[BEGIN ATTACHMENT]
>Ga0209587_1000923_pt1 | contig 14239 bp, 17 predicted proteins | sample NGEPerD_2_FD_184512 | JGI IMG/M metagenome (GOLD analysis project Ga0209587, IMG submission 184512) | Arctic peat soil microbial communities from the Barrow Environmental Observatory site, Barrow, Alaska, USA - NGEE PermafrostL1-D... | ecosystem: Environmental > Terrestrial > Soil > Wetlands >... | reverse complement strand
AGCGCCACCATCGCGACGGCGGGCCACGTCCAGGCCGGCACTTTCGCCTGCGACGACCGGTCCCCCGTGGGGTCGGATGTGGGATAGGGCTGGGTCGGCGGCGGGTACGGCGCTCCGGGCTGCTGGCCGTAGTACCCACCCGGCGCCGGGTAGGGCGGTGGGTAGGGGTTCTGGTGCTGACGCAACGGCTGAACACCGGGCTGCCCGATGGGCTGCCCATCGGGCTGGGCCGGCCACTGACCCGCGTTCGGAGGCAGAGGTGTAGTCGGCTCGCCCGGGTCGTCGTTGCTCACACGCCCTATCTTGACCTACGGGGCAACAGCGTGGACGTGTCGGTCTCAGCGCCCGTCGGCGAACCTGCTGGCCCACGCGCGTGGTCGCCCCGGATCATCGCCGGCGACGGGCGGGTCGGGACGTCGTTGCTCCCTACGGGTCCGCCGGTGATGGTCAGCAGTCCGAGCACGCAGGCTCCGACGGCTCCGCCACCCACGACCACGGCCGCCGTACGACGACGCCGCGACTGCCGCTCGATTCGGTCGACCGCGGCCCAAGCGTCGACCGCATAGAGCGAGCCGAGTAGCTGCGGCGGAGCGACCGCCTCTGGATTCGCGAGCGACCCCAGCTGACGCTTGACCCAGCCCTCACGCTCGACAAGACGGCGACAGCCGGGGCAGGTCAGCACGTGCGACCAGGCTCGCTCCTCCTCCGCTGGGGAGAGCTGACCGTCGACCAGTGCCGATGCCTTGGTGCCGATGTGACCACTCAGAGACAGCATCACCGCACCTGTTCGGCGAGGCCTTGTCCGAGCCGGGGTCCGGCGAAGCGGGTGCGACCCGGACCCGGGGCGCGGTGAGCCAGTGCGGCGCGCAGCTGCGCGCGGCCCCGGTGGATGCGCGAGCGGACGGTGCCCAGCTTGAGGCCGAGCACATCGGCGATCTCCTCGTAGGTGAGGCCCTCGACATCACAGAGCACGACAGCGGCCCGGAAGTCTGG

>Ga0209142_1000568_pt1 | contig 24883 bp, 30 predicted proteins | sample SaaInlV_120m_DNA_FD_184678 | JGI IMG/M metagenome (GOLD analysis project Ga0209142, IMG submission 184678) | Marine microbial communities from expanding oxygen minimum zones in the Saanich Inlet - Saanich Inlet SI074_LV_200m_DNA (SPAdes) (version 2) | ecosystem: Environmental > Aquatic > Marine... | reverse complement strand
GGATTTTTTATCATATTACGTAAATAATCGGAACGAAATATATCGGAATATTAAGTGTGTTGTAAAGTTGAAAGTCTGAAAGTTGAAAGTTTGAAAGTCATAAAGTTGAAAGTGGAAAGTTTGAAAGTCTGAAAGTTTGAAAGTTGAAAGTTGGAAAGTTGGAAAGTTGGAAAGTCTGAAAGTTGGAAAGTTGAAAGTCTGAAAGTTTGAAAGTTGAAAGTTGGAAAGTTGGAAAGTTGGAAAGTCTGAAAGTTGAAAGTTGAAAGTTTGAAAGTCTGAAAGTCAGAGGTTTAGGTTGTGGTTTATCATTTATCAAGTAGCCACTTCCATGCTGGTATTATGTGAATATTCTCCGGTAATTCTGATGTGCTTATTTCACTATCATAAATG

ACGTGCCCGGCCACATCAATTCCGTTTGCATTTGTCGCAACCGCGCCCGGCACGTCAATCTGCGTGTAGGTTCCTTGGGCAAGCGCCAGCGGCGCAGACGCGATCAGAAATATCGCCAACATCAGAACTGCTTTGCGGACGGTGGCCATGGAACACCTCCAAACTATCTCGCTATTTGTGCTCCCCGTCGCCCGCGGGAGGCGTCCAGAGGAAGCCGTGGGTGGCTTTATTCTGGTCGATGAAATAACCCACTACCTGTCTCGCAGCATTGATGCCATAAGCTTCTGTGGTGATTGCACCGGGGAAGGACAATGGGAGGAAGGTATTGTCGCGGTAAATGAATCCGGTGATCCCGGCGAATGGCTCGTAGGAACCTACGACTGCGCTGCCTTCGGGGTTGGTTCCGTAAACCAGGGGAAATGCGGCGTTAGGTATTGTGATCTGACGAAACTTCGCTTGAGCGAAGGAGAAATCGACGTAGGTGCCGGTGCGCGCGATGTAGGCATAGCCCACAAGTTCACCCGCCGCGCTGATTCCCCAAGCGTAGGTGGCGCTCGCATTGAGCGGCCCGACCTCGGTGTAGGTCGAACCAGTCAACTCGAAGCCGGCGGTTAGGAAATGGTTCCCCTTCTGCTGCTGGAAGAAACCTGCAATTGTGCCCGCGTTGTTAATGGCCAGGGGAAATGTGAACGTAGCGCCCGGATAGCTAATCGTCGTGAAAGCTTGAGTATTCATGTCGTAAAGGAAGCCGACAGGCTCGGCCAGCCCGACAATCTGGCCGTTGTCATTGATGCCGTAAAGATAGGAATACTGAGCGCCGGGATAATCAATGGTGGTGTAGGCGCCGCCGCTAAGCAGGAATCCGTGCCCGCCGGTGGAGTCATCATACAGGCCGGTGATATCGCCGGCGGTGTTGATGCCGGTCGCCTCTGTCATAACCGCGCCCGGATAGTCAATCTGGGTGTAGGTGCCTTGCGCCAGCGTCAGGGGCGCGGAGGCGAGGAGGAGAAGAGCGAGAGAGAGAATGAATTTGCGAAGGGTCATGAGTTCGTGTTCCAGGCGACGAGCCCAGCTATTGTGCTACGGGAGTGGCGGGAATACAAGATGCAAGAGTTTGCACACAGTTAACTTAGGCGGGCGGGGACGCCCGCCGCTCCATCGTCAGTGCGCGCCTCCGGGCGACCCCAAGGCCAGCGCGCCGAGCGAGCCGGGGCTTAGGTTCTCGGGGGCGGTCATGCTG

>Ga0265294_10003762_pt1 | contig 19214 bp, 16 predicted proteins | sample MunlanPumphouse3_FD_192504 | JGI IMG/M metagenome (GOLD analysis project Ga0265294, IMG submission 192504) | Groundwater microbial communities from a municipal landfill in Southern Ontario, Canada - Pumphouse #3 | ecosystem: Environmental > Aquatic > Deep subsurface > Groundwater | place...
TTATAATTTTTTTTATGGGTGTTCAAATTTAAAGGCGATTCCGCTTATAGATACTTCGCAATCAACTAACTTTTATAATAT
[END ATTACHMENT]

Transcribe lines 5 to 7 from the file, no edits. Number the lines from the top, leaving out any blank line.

ACGTGCCCGGCCACATCAATTCCGTTTGCATTTGTCGCAACCGCGCCCGGCACGTCAATCTGCGTGTAGGTTCCTTGGGCAAGCGCCAGCGGCGCAGACGCGATCAGAAATATCGCCAACATCAGAACTGCTTTGCGGACGGTGGCCATGGAACACCTCCAAACTATCTCGCTATTTGTGCTCCCCGTCGCCCGCGGGAGGCGTCCAGAGGAAGCCGTGGGTGGCTTTATTCTGGTCGATGAAATAACCCACTACCTGTCTCGCAGCATTGATGCCATAAGCTTCTGTGGTGATTGCACCGGGGAAGGACAATGGGAGGAAGGTATTGTCGCGGTAAATGAATCCGGTGATCCCGGCGAATGGCTCGTAGGAACCTACGACTGCGCTGCCTTCGGGGTTGGTTCCGTAAACCAGGGGAAATGCGGCGTTAGGTATTGTGATCTGACGAAACTTCGCTTGAGCGAAGGAGAAATCGACGTAGGTGCCGGTGCGCGCGATGTAGGCATAGCCCACAAGTTCACCCGCCGCGCTGATTCCCCAAGCGTAGGTGGCGCTCGCATTGAGCGGCCCGACCTCGGTGTAGGTCGAACCAGTCAACTCGAAGCCGGCGGTTAGGAAATGGTTCCCCTTCTGCTGCTGGAAGAAACCTGCAATTGTGCCCGCGTTGTTAATGGCCAGGGGAAATGTGAACGTAGCGCCCGGATAGCTAATCGTCGTGAAAGCTTGAGTATTCATGTCGTAAAGGAAGCCGACAGGCTCGGCCAGCCCGACAATCTGGCCGTTGTCATTGATGCCGTAAAGATAGGAATACTGAGCGCCGGGATAATCAATGGTGGTGTAGGCGCCGCCGCTAAGCAGGAATCCGTGCCCGCCGGTGGAGTCATCATACAGGCCGGTGATATCGCCGGCGGTGTTGATGCCGGTCGCCTCTGTCATAACCGCGCCCGGATAGTCAATCTGGGTGTAGGTGCCTTGCGCCAGCGTCAGGGGCGCGGAGGCGAGGAGGAGAAGAGCGAGAGAGAGAATGAATTTGCGAAGGGTCATGAGTTCGTGTTCCAGGCGACGAGCCCAGCTATTGTGCTACGGGAGTGGCGGGAATACAAGATGCAAGAGTTTGCACACAGTTAACTTAGGCGGGCGGGGACGCCCGCCGCTCCATCGTCAGTGCGCGCCTCCGGGCGACCCCAAGGCCAGCGCGCCGAGCGAGCCGGGGCTTAGGTTCTCGGGGGCGGTCATGCTG

>Ga0265294_10003762_pt1 | contig 19214 bp, 16 predicted proteins | sample MunlanPumphouse3_FD_192504 | JGI IMG/M metagenome (GOLD analysis project Ga0265294, IMG submission 192504) | Groundwater microbial communities from a municipal landfill in Southern Ontario, Canada - Pumphouse #3 | ecosystem: Environmental > Aquatic > Deep subsurface > Groundwater | place...
TTATAATTTTTTTTATGGGTGTTCAAATTTAAAGGCGATTCCGCTTATAGATACTTCGCAATCAACTAACTTTTATAATAT